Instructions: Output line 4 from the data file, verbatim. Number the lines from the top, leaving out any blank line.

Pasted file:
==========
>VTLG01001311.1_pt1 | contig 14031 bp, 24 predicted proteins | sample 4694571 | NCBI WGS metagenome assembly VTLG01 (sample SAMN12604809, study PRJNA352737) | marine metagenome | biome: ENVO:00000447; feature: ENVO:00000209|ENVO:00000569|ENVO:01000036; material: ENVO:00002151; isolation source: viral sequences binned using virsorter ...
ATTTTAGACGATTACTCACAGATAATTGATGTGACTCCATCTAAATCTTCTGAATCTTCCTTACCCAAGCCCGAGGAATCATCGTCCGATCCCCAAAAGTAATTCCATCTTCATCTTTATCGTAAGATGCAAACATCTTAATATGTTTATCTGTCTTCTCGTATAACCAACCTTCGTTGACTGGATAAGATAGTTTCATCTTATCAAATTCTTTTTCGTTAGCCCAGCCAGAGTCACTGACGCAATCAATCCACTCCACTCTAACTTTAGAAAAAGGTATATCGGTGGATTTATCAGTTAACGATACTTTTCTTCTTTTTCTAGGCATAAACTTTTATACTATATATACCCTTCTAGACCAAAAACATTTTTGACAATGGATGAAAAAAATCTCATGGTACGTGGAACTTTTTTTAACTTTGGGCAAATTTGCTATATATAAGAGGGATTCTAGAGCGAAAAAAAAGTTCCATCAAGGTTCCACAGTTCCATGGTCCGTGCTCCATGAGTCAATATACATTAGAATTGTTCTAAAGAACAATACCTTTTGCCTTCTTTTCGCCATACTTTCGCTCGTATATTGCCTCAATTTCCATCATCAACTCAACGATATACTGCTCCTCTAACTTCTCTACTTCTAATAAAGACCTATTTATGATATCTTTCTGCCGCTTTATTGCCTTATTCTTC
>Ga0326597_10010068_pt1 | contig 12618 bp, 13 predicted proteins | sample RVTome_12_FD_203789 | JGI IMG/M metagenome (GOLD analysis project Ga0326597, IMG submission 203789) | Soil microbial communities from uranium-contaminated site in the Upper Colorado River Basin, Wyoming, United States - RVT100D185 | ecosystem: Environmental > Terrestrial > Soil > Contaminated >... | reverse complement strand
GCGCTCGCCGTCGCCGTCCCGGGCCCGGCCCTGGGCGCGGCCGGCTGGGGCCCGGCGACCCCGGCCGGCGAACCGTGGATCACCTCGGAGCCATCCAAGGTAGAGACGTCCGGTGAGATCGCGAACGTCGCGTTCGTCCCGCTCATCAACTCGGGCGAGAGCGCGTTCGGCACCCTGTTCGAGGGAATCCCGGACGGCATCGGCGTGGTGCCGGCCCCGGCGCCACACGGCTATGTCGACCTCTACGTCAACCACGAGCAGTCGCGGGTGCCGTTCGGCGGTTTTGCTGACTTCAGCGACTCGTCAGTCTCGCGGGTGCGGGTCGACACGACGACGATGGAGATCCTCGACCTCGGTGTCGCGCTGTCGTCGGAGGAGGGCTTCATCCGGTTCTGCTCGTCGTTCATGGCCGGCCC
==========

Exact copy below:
GCGCTCGCCGTCGCCGTCCCGGGCCCGGCCCTGGGCGCGGCCGGCTGGGGCCCGGCGACCCCGGCCGGCGAACCGTGGATCACCTCGGAGCCATCCAAGGTAGAGACGTCCGGTGAGATCGCGAACGTCGCGTTCGTCCCGCTCATCAACTCGGGCGAGAGCGCGTTCGGCACCCTGTTCGAGGGAATCCCGGACGGCATCGGCGTGGTGCCGGCCCCGGCGCCACACGGCTATGTCGACCTCTACGTCAACCACGAGCAGTCGCGGGTGCCGTTCGGCGGTTTTGCTGACTTCAGCGACTCGTCAGTCTCGCGGGTGCGGGTCGACACGACGACGATGGAGATCCTCGACCTCGGTGTCGCGCTGTCGTCGGAGGAGGGCTTCATCCGGTTCTGCTCGTCGTTCATGGCCGGCCC